Bill Hooker suggested (and rightly so!) that I document what I consider to be typical specimens. I found, today that the zoom feature on the webcam I’m using is quite sufficient for getting close enough to demonstrate this and so I snapped a picture and tried to document. Powerpoint messed me up a little bit, but this is good enough.
The orange box is highlighting a seed that is showing no signs of germination. From my studies I’ve found that the the seed coat becomes slightly transparent just before radicle (the pre root) penetration and you can see the precursor to puncture. The seed coat usually gets lighter too and in this case is really dark in color.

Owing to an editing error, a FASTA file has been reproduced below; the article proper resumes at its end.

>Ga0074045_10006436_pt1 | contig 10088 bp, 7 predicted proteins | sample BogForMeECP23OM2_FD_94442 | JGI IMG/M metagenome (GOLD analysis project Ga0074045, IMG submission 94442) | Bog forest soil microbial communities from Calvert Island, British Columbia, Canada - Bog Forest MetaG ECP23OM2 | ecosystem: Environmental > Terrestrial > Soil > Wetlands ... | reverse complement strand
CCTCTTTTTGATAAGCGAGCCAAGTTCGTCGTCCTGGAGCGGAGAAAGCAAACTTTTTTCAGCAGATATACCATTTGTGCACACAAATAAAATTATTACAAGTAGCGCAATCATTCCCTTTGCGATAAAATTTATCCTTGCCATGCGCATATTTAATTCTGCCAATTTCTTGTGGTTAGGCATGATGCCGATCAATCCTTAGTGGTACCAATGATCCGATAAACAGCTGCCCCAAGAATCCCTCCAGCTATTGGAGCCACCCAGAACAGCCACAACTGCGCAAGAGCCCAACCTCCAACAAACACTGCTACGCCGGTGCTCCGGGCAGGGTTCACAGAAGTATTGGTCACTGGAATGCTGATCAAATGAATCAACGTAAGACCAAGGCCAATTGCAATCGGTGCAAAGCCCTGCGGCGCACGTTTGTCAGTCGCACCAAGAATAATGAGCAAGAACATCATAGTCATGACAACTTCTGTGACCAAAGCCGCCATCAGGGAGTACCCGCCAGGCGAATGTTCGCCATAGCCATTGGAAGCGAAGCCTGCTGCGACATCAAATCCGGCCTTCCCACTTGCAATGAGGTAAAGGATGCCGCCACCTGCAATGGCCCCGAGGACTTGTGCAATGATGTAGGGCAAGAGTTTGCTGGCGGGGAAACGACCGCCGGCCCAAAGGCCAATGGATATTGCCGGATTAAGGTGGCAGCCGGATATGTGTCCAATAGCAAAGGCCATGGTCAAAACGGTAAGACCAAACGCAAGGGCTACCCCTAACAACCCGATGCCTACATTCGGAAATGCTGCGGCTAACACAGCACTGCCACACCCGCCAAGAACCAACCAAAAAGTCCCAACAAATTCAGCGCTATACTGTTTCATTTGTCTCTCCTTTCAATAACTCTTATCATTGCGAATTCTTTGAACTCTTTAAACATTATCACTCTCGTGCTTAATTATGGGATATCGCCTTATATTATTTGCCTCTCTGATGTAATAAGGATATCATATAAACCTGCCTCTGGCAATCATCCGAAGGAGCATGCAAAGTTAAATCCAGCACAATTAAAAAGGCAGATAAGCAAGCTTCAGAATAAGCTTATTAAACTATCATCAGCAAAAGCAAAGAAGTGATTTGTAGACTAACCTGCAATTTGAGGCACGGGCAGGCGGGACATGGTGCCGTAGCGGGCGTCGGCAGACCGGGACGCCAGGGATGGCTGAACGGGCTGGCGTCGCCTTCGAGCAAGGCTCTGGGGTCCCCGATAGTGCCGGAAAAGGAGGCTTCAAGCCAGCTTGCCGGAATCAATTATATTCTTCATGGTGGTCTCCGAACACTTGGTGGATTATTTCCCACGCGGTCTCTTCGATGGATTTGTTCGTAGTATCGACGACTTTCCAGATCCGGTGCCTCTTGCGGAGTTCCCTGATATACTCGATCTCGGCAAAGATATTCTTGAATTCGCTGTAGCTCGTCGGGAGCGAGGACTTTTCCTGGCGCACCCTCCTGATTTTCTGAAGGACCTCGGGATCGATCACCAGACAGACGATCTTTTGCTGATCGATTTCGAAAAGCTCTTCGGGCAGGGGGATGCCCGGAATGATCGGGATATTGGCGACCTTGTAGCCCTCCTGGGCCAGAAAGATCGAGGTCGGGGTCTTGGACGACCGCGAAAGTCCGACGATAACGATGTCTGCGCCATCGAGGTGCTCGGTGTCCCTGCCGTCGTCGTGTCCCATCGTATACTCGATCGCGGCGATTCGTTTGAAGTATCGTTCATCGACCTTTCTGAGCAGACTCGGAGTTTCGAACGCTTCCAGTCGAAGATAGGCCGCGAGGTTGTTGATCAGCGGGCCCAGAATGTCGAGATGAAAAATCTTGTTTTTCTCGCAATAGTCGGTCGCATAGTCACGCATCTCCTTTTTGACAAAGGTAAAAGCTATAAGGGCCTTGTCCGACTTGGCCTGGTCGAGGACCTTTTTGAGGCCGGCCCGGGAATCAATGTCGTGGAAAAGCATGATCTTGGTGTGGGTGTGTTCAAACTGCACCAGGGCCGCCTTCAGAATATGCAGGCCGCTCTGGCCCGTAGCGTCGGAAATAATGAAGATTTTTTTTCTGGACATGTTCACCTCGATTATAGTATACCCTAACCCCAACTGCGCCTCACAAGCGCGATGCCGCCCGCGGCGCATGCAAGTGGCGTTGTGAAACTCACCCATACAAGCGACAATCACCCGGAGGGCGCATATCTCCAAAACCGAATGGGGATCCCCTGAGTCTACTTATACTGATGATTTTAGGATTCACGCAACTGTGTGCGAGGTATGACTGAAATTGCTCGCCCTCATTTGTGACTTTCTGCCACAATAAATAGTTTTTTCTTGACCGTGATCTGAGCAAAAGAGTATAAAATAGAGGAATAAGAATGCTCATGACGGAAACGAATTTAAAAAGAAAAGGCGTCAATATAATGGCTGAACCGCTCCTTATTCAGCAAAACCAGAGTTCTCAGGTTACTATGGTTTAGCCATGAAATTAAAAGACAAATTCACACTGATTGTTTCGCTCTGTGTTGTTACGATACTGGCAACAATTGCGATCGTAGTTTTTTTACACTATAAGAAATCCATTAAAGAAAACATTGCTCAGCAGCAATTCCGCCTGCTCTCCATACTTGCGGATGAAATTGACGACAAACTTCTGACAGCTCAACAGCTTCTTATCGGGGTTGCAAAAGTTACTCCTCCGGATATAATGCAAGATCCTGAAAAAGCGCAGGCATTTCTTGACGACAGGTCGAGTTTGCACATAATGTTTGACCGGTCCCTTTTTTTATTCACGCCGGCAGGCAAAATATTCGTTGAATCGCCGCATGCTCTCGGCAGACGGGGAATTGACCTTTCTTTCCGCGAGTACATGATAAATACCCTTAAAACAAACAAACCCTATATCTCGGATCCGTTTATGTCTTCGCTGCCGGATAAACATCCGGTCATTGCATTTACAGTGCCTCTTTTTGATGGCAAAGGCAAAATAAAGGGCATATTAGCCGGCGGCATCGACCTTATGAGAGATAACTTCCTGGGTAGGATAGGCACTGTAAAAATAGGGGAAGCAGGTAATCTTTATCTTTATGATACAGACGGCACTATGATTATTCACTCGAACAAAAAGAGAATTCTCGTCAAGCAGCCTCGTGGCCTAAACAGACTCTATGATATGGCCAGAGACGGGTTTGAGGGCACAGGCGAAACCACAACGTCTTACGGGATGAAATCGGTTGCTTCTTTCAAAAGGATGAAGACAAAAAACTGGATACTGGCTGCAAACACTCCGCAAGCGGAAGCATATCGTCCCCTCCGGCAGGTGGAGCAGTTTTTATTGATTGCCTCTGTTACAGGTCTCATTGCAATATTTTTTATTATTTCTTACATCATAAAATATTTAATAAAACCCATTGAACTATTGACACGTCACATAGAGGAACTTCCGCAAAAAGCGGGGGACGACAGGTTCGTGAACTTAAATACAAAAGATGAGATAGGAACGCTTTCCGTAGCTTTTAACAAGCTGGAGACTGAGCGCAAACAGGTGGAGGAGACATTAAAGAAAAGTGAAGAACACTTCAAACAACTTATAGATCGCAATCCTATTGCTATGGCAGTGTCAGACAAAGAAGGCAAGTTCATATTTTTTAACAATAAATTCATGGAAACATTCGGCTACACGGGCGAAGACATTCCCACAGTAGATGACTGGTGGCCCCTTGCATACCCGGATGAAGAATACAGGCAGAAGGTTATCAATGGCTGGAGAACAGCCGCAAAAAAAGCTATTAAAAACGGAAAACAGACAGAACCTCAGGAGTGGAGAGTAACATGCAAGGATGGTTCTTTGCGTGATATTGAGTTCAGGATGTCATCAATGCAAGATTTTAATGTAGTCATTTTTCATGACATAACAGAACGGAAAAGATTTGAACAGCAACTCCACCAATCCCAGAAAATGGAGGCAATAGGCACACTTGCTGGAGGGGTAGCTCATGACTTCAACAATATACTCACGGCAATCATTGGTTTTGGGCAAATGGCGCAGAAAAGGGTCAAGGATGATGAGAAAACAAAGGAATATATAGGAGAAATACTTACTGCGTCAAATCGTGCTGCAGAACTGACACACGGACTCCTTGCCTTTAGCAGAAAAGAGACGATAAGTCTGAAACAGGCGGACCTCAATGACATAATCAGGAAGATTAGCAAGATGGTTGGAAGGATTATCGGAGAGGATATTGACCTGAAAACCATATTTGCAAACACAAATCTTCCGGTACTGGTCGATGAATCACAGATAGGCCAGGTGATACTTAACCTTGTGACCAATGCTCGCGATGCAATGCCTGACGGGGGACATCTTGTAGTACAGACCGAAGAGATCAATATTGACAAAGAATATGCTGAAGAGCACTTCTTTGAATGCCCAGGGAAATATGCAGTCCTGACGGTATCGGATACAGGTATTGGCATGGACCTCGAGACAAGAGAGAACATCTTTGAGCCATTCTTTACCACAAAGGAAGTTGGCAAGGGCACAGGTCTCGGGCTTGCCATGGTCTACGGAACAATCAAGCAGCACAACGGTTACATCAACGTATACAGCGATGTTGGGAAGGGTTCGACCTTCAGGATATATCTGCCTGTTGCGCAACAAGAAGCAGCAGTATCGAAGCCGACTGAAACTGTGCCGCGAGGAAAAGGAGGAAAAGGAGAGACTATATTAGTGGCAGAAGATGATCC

The pink box (hehe) is what I would count as germination when I’m counting the seeds. I see the tip of the radicle penetrating the seed coat and so germination is officially underway.
In the very near dead center of the image is a seed that has what I referred to in an earlier post as an extended radicle. Basically I meant that the radicle was pushed through and the root is now forming. The root will continue to grow until the seed coat has come off, which over to the right it has (there is a green leaf that is cropped on the edge of the image).